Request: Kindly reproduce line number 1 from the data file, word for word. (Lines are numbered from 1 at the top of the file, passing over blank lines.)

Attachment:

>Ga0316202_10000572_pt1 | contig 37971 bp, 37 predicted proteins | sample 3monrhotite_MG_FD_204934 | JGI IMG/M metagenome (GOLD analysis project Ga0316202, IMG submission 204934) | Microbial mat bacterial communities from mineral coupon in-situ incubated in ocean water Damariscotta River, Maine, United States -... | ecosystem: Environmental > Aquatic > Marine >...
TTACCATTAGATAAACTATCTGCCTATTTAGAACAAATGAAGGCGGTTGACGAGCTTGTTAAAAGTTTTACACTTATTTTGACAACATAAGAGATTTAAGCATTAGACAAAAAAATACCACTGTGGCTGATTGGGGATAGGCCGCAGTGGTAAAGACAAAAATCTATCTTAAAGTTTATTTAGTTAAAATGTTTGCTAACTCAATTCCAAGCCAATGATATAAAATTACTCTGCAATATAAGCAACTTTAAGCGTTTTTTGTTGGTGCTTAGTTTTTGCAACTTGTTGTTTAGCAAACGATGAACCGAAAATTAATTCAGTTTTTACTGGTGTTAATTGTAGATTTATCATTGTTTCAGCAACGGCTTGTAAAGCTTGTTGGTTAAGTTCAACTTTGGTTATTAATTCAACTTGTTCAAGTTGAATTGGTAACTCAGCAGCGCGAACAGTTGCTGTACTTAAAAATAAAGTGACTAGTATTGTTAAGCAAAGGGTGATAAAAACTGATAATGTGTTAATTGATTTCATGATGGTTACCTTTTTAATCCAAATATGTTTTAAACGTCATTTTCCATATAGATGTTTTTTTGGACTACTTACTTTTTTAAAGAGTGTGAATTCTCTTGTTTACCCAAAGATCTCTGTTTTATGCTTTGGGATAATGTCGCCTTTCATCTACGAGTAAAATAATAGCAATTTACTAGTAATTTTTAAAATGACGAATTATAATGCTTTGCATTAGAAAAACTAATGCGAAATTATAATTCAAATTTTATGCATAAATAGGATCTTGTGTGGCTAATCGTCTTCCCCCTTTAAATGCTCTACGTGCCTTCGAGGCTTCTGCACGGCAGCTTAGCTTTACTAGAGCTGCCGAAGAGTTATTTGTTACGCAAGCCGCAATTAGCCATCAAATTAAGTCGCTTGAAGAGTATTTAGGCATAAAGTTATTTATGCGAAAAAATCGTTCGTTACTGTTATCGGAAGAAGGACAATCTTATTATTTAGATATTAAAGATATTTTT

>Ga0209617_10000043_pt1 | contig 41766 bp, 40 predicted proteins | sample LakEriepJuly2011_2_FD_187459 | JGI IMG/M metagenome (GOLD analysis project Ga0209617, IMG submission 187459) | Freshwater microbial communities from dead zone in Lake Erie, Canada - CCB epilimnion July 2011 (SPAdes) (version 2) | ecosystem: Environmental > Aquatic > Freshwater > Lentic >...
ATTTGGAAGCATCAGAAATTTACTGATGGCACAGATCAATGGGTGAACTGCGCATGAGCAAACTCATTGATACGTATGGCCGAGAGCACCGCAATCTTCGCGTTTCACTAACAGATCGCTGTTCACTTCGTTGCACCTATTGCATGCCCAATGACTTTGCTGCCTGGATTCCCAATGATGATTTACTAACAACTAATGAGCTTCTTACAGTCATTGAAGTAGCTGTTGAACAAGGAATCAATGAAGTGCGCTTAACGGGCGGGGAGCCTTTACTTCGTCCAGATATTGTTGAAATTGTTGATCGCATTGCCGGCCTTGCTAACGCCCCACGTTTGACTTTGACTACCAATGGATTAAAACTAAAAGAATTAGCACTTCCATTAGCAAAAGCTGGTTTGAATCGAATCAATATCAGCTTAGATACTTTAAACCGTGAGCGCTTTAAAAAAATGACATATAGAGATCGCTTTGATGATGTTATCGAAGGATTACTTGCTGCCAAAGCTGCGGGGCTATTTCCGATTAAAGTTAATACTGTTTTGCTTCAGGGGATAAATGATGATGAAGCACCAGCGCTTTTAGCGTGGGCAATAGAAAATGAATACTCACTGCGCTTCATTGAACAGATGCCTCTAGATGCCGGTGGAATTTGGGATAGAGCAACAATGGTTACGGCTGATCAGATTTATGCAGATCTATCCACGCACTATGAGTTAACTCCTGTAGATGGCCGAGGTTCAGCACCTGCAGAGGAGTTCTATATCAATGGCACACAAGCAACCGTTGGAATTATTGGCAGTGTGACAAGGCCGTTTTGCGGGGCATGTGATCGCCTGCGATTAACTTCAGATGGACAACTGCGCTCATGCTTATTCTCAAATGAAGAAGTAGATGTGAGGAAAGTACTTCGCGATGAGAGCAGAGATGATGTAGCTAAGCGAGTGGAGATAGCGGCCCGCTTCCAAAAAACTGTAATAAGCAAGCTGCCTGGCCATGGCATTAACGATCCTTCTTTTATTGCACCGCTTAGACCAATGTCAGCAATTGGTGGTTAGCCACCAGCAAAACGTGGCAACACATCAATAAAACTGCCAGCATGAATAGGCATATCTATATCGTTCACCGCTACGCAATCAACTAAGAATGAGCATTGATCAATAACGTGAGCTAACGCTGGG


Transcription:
>Ga0316202_10000572_pt1 | contig 37971 bp, 37 predicted proteins | sample 3monrhotite_MG_FD_204934 | JGI IMG/M metagenome (GOLD analysis project Ga0316202, IMG submission 204934) | Microbial mat bacterial communities from mineral coupon in-situ incubated in ocean water Damariscotta River, Maine, United States -... | ecosystem: Environmental > Aquatic > Marine >...